The Legalization of Marijuana for All Purposes

Drugs are major problem in our society today. Although the Canadian
government has taken measures against drugs, in stiffening laws concerning the
cultivation and trafficking of drugs and various media awareness programs, the
problem continues to get worse. The government is exercising many options to
control the problem or even solve the problem. It seems as if the "war on drugs" is a
futile war or at least next to impossible to win. The government should consider using
different options than ones they have used in the past. The legalization of softer drugs
like marijuana should be considered as one option. Some people may feel that this
would lead to a sharp increase in its use, but it might be worthwhile because it would
reduce the amounts of money spent on government enforcement of current laws, if
taxed, it could increase our country\'s revenue. The government could then focus on
cracking down on the harder drugs like crack and heroine.

The government should also legalize marijuana because of its several medicinal and
industrial purposes. Legalizing hemp based products could create a whole new
industry. Fuels can be made by extracting oils from seeds and the hemp fiber could be
used to make ropes, clothing, or paper of a higher quality because of the strength of
the fibers.1

Marijuana is the most widely used illegal drug in Canada. Four million Canadians have
used marijuana, including 1.4 million teenagers.2 The large number of users can
probably be explained by the drugs relatively low cost and light criminal consequences
for dealing it; when compared with other drugs. Since 1969 about half a million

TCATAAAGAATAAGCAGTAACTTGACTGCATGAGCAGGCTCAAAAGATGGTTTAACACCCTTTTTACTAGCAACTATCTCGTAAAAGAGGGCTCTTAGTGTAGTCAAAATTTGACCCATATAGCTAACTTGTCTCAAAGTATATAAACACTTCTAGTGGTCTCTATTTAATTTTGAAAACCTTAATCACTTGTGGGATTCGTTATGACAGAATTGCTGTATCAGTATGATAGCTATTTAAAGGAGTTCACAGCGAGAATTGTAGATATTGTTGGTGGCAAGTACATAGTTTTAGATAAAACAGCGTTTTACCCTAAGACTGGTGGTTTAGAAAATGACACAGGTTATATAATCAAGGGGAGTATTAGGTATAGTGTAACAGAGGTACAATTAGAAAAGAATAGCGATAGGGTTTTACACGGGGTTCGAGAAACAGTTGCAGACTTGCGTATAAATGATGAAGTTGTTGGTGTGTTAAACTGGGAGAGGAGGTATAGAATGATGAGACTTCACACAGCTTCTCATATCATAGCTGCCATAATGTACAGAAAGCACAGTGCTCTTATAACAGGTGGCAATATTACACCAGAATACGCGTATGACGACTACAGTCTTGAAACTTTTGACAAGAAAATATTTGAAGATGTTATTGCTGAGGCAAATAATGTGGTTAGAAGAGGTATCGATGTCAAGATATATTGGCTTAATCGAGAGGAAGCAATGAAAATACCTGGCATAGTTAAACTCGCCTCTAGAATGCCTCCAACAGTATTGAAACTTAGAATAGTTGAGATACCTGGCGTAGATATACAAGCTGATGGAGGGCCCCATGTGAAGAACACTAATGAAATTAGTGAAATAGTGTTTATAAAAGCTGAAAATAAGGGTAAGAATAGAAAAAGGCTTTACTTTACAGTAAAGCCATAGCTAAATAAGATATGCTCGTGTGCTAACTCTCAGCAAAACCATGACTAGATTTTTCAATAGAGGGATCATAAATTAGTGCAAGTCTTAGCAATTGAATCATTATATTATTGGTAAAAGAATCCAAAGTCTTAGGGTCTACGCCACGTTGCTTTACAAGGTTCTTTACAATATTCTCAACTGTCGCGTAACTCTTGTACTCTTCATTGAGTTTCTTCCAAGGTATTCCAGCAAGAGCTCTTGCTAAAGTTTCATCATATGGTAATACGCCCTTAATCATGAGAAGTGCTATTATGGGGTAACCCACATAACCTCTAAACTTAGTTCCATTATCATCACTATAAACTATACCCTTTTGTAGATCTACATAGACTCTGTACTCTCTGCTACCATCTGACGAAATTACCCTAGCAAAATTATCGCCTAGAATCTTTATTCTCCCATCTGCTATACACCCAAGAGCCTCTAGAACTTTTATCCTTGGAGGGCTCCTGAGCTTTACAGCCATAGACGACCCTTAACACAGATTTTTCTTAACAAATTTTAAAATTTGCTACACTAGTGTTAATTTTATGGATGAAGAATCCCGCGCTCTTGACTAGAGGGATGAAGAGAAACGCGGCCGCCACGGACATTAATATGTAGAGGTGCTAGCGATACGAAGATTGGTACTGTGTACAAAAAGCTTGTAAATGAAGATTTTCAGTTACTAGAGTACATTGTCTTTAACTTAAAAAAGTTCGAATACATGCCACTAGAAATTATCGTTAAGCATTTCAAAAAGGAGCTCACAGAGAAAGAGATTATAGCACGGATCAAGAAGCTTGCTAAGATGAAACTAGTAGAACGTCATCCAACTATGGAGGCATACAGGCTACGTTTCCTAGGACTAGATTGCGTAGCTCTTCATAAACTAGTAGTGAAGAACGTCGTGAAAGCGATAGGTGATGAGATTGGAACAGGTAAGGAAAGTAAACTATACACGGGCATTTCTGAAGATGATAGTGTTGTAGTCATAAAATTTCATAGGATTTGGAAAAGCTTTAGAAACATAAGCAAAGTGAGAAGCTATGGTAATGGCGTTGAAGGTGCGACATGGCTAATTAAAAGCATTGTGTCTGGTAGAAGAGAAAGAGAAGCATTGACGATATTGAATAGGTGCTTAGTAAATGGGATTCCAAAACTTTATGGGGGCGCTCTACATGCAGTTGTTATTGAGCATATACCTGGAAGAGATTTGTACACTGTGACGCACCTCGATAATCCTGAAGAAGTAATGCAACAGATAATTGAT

people have been convicted for possession and use of the drug3. The Canadian
government spends $100 million a year enforcing drug laws.4

The criminalization of marijuana does not prevent people from using it, in fact it makes
the problem worse. People continue to consume marijuana, laws just make it harder
and more expensive to acquire. Since the black market has no regulations the
consumers of drugs have to trust their dealers. What\'s particularly dangerous about
black market drugs is that they can be mixed with other drugs or chemicals and can be
contaminated with pesticides. When banning the use of marijuana the government also
bans drug paraphernalia that impedes the production and marketing of water pipes and
other more advanced technology that could reduce the harmfulness of the marijuana
smoke.5 Since the price of marijuana is higher than it would be if it were legalized it is
less economical to eat, which is the best way to avoid the harmful smoke; this is
because it takes two or three times more marijuana when eaten to produce the same
high when smoked.6

The use of marijuana has steadily declined since 1979, and an Addiction Research
Foundation survey in 1987 showed that four of every one hundred Canadians between
the ages of 18 and 19 use marijuana on a daily basis.7

The decline in the number of marijuana users since 1979 is probably a result of
numerous drug awareness campaigns and the publication of other biased information
on the subject. It could also be that hippies are getting older and more responsible.

What is Marijuana?

Marijuana refers to a mixture of leaves, stems and flowering tops of cannabis sativa8.
It has hallucinogenic and pleasure-giving effects on the user when smoked or eaten.
Tetrahydrocannabinal (THC) is the non-narcotic psychoactive ingredient in marijuana.9

Marijuana use has been documented as far back as 3000 BC in Central Asia and China,
where it was used as a folk medicine.10 By the 20th century the drug started to be
used as a pleasure-inducing drug, and by the 1960s and 70s it was, after alcohol, the
second most popular drug in North America.11

Marijuana has never been proven to be physically addictive, but users develop a
psychological dependency. Users experience two phases of intoxication: initial
stimulation, giddiness, and euphoria, followed by sedation and pleasant tranquillity.

When marijuana is smoked the user feels the onset of the "high" within about seven
seconds and within about 30 minutes when eaten. The drug brings the user to a
relaxed and peaceful state, and sometimes to a euphoric state of mind. Hallucinations
can occur when taken in high doses. The effects last between two to four hours after
ingested, and the user can be left in a relaxed state for several hours after ingestion.
Short term memory is inhibited for the duration of the high, and users find it difficult to
concentrate on complicated logical concepts like mathematics.

Marijuana is not physically addictive, and in